BY Celia Becker
Africa tax in brief
BOTSWANA: 2020 Budget presented to parliament
The Botswana Minister of Finance presented the 2020 Budget to parliament on 3 February 2020. No tax legislation amendments were proposed.
CAMEROON: Finance Law 2020 promulgated
The Finance Law 2020 was promulgated on 24 December 2019. Significant amendments, which generally became effective from 1 January 2020, include:
- limiting head office overhead expenses and other deductions for remuneration of services rendered to Cameroonian businesses (including technical assistance and related fees for factory assembly) by non-resident companies to 2.5% of taxable profits before deduction of such cost. The deduction of head office overhead expenses is limited to 1% of the turnover for public works companies and 5% for consultancy firms (bureau d'étude) operating in conformity with the regulations relating to consultancy firms and consulting engineers;
- the introduction of additional conditions for claiming provisions for doubtful debt as deduction, including a requirement that such claims must be unsecured debts, regularly registered as part of the assets of the company's balance sheet and the claim having been subject to conciliatory (extra-judicial) or forceful recovery procedures under the OHADA Uniform Act on Simplified Recovery Procedures;
- a requirement for related companies managed under the Large Taxpayers' Department to electronically file an annual transfer pricing declaration;
- confirmation that, for purposes of the arm's length principle, a relation between parties is deemed to exist when one company holds at least 25% of the shares of the other, either directly or through third parties, or exercises power of decision making in the other. Furthermore, a relationship between parties is presumed if the companies are under the control of the same enterprise or person;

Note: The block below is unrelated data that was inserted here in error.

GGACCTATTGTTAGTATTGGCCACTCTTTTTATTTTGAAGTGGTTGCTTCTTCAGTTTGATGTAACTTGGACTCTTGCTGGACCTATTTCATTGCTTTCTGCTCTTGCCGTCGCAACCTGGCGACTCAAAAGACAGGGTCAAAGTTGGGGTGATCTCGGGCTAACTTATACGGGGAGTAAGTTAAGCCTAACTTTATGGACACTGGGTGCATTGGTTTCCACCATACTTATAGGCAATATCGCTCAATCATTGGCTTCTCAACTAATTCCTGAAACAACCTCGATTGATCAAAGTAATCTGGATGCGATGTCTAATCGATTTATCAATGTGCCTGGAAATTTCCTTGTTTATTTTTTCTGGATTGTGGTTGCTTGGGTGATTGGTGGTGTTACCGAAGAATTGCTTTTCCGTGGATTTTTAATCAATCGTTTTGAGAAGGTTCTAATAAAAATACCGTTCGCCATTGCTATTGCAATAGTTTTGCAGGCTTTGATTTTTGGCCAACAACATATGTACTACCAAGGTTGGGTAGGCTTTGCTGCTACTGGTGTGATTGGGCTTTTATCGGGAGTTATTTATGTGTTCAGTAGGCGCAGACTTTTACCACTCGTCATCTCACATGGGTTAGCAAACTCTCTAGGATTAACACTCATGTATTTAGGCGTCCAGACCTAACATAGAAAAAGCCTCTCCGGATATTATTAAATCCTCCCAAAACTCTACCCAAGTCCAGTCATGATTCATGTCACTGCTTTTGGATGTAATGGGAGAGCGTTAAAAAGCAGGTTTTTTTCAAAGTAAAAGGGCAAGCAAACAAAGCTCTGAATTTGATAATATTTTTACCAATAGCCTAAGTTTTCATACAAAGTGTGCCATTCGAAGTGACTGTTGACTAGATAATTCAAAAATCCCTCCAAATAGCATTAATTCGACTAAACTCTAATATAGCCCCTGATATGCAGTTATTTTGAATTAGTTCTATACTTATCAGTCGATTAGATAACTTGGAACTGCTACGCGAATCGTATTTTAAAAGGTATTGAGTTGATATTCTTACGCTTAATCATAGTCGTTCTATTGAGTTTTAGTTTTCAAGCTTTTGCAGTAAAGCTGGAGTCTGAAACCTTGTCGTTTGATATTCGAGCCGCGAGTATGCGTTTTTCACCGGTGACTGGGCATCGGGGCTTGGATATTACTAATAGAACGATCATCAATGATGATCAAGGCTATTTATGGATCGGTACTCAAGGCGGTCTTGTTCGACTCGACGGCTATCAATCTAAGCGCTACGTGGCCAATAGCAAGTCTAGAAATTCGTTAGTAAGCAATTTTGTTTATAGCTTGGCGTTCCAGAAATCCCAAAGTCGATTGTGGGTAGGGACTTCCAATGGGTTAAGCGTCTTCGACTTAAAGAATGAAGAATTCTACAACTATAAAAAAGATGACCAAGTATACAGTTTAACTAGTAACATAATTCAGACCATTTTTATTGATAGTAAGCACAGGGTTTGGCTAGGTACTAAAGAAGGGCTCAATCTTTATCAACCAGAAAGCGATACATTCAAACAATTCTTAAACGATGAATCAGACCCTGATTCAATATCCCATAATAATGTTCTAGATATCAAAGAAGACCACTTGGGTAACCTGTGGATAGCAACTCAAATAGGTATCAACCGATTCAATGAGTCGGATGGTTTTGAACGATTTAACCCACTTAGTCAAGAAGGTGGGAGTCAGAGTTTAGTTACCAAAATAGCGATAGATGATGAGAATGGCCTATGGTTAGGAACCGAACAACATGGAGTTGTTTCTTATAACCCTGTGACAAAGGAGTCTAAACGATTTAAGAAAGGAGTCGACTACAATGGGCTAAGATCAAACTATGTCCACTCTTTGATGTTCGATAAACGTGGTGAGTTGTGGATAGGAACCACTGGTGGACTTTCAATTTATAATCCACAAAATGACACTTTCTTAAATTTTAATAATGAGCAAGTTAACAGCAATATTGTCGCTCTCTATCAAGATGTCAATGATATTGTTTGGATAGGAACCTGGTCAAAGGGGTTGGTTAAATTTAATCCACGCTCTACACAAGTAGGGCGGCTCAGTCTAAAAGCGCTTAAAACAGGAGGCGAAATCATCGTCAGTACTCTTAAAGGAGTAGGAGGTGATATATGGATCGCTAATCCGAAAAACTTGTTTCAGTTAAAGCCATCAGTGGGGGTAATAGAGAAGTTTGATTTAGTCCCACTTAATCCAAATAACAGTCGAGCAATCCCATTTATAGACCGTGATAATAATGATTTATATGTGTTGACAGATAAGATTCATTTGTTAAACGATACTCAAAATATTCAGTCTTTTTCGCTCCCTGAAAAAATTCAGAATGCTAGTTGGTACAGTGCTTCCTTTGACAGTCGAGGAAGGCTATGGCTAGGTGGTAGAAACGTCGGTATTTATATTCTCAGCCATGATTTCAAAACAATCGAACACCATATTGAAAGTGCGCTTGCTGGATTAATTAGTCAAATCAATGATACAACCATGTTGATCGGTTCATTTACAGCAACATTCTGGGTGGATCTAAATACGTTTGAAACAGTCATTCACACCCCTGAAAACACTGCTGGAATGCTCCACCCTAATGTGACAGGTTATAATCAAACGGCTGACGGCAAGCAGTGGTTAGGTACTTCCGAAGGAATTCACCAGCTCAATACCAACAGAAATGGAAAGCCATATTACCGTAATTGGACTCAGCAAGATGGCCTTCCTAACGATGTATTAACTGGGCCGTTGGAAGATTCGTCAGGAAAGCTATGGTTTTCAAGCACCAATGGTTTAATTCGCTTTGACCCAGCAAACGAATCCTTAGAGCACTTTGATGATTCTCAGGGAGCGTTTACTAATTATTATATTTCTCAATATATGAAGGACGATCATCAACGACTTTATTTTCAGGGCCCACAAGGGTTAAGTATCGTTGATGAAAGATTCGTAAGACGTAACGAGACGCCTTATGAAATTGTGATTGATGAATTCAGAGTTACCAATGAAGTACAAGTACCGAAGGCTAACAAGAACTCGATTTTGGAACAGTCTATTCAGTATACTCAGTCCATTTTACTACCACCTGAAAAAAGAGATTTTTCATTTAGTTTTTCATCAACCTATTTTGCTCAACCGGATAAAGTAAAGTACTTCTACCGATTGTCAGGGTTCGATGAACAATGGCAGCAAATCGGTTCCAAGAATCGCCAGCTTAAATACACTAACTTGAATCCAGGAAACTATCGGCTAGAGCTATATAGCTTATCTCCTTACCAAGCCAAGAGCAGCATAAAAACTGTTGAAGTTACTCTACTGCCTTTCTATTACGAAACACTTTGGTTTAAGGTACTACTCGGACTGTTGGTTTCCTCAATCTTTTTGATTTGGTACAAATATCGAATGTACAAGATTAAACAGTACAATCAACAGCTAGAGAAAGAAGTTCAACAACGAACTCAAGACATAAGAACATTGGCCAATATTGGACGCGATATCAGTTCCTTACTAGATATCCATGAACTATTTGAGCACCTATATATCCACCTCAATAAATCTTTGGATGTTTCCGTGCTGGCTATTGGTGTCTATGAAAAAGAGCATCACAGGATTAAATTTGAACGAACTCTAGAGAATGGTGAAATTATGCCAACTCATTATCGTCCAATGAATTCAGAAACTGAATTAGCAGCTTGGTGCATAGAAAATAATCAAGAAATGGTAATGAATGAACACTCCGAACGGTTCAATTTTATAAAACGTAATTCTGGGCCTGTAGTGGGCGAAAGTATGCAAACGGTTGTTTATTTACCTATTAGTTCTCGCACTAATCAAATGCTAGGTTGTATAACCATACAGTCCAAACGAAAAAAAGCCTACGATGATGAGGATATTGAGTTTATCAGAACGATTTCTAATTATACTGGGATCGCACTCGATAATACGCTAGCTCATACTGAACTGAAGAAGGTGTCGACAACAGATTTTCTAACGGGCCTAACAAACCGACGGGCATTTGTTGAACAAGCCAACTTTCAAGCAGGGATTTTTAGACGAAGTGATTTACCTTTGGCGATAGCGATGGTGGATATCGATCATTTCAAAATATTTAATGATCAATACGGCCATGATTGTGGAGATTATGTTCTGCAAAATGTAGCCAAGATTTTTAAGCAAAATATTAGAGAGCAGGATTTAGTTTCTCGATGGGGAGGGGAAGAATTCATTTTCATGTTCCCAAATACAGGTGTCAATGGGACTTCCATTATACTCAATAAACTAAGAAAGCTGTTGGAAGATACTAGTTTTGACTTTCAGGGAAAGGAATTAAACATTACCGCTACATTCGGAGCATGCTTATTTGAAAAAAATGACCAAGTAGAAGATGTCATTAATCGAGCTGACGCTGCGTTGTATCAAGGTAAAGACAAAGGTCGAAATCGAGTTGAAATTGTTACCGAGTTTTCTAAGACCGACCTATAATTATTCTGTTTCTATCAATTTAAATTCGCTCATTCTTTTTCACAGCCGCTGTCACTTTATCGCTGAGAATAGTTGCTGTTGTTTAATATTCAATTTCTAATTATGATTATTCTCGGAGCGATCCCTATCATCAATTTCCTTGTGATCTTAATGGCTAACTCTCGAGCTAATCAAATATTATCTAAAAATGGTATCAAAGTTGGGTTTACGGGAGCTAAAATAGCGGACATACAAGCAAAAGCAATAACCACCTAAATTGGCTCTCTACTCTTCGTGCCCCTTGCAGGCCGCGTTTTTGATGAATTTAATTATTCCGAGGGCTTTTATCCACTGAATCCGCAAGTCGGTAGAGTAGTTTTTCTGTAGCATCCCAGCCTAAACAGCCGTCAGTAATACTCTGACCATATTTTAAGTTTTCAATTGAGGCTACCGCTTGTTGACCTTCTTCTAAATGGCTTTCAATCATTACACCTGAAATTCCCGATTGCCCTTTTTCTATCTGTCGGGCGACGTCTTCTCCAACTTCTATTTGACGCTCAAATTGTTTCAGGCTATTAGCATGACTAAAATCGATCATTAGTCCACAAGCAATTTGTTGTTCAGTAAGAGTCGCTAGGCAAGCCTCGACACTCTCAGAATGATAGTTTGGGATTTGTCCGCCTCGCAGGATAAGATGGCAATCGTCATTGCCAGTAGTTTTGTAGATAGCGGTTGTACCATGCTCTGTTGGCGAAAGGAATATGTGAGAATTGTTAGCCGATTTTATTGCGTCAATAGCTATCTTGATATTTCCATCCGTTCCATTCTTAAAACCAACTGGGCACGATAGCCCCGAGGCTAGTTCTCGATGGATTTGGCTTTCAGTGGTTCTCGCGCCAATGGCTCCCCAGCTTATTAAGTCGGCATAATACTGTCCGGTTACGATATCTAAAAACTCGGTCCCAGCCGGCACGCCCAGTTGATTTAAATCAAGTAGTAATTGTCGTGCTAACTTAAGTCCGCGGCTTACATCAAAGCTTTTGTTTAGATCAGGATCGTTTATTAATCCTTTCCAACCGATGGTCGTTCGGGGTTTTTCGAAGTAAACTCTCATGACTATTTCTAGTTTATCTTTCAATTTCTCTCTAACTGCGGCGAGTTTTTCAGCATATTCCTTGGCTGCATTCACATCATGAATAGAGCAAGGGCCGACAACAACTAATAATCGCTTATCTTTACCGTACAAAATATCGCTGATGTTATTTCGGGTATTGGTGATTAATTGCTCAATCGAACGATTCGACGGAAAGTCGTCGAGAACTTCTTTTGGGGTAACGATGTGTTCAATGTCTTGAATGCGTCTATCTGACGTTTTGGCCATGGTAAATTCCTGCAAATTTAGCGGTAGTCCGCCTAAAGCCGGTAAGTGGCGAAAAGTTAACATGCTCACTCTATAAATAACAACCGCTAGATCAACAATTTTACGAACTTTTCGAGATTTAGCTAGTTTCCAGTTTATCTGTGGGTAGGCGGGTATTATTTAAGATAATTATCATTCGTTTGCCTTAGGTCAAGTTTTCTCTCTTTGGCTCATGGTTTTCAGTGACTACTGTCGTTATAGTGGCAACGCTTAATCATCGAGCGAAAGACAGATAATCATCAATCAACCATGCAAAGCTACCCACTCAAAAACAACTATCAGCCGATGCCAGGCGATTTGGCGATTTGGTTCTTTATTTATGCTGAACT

- clarification of the validity period for incentives for companies to encourage the recruitment of young graduates to be three years effective from the date of recruitment;
- extending incentives to promote Authorised Management Centres, previously limited to a pre-established list of "large enterprises" issued by the Minister of Finance, to all producers and wholesale distributors;
- expanding incentives to encourage companies to invest in economic disaster areas to include an exemption from value-added tax (“VAT”) on the purchase of inputs for production and a 75% reduction of tax debts;
- extending the scope of VAT from taxable operations within Cameroon to e-commerce (sale of goods and services online), performed on local and foreign platforms, as well as commissions on sales of goods and services encashed by e-commerce platforms operators;
- reinstating the exemption from VAT on life insurance (repealed by Finance Law 2019), provided the life insurance contract (and commissions paid) has a savings component;
- extending the requirement for a tax identification number to the opening of a bank account, subscribing for insurance contracts, signing a utility contract for the supply or water and/or electricity, applying for land title and accreditation for a government-regulated profession; and
- requiring businesses with an annual turnover of FCFA1-billion and above, that are controlled by other enterprises, to submit to tax auditors all documents enabling them to justify their transfer pricing policies applied to transactions carried out with related companies.
DEMOCRATIC REPUBLIC OF CONGO: 2020 Finance Bill enacted
On 31 December 2019, the 2020 Finance Bill was promulgated by the president and published in the Official Gazette of 3 January 2020. It has been effective since 1 January 2020.